On a par with taking the time and the opportunity to share my opinion and read those, most often valid, of others, I am here to LEARN what I can from the host/columnist, who, like the rest of us, may not be perfect or always right, but who has something to offer which we can approach as a learning process on our part, if we are not to proud or vain to do that. Just take perceived VALUE and new information that comes your way, and discard the remainder. What is wrong with that? Can others know something you don’t know, as well as you knowing something they might learn?

  33. Ryan Sommers

    August 18, 2011 11:30 AM

    @mnjam the only place I delved into “probability” was the use of BP’s playoff odds and win expectancy, both of which are established metrics. Could you explain a little more clearly what problem you had with it?

  34. Scott G

    August 18, 2011 11:38 AM


    Thank you for that link. I know it sounds crazy to say, but Chase Utley is definitely underrated.

  35. Richard

    August 18, 2011 11:48 AM

    Robby your most recent comment is interesting, given the content of your other comments. Opinions are not all created equal, and some can indeed be wrong.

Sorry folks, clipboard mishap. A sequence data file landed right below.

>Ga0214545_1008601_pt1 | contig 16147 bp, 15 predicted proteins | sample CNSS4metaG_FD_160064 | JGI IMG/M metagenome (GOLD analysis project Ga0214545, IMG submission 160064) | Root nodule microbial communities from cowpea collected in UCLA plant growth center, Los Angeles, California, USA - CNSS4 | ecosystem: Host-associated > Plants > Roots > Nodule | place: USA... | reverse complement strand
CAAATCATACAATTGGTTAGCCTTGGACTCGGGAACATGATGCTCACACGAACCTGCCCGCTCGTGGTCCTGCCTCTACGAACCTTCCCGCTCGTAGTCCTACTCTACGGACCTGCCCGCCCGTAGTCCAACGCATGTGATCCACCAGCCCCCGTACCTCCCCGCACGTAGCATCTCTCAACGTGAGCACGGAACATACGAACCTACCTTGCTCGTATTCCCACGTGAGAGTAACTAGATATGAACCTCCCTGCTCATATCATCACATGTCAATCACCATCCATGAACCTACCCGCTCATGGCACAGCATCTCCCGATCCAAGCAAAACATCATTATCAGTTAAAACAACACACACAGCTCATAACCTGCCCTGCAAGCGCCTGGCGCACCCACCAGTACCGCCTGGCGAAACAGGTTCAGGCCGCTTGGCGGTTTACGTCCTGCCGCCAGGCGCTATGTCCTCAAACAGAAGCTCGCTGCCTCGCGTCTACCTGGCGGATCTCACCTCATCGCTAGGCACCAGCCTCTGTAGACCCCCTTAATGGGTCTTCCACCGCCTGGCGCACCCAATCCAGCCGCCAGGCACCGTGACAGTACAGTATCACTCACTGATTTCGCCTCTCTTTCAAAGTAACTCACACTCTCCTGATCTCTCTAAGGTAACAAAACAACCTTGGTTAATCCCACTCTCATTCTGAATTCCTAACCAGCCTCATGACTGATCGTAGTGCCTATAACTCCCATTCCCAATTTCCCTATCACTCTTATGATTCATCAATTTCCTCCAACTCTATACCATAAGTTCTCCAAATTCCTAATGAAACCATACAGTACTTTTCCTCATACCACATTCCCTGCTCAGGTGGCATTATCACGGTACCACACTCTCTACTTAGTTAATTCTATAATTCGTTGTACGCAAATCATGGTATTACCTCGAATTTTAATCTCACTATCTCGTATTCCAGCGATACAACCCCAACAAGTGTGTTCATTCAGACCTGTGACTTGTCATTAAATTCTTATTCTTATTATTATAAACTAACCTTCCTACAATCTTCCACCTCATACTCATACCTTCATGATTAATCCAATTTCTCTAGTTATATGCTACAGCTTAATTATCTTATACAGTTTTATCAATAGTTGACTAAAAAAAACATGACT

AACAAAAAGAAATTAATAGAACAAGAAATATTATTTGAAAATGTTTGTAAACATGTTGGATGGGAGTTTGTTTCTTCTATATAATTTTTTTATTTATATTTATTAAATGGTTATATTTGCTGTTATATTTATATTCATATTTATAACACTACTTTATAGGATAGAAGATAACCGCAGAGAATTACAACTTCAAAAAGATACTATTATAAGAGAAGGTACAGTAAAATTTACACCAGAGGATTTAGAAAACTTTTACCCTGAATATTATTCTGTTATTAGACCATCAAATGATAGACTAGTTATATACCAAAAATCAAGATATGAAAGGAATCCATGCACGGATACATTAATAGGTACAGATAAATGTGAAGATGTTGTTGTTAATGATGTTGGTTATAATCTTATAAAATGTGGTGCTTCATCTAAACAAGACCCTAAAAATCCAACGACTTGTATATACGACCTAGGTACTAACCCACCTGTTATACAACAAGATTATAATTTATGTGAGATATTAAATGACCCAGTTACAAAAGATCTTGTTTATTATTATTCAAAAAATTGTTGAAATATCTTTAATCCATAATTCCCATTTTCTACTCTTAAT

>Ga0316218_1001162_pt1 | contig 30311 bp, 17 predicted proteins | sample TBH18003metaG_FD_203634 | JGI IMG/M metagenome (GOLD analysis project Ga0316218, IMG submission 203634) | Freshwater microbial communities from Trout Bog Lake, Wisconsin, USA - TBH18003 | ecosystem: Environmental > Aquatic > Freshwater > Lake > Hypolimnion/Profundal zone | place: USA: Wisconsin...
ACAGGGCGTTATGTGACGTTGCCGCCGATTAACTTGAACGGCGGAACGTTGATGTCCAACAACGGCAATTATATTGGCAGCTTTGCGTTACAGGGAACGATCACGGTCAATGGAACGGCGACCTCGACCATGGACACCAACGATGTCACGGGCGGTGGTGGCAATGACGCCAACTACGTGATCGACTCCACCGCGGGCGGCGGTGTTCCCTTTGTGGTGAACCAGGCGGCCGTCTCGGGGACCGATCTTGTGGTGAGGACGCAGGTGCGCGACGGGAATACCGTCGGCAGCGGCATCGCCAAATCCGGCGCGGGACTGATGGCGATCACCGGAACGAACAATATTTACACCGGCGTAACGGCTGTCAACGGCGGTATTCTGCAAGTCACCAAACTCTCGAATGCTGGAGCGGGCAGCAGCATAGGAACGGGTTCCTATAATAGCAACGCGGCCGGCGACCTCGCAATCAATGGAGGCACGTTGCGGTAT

For the record, Ibanez hits lefties about as well as he hits righties. And he pinch-hit last night because there was virtually no one left on the bench other than Martinez and Ruiz, who had the night off.

  36. Robby Bonfire

    August 18, 2011 02:44 PM

    Richard – I won’t quibble with you as regards “Ibanez hits lefties about as well as righties,” since I don’t have that split available, or access to it. Let’s be honest, Richard, Ibanez isn’t hitting ANYBODY, lefties or righties, with enough consistency to hold a regular major league job.

    The major problem with Ibanez – his composite, sub-.300 OBA, puts TWO sub-.300 OBA batters in the Phillies regular lineup, whenever Ibanez gets a start, as there apparently is no 3B available within 3,000 miles of Philadelphia who can top “The Bell Curve.”

    This is almost, but not quite, as bad as Manuel going with Rollins in the lead-off slot the entire year Rollins posted a .296 OBA. Not much mention has been made of it, but we can all credit Rollins for his own turnaround in this critical area, given his circa .340 OBA so far this season. Manuel didn’t do that, Rollins pulled himself out of his selfish, non-walking doldrums and he deserves a mountain of credit that.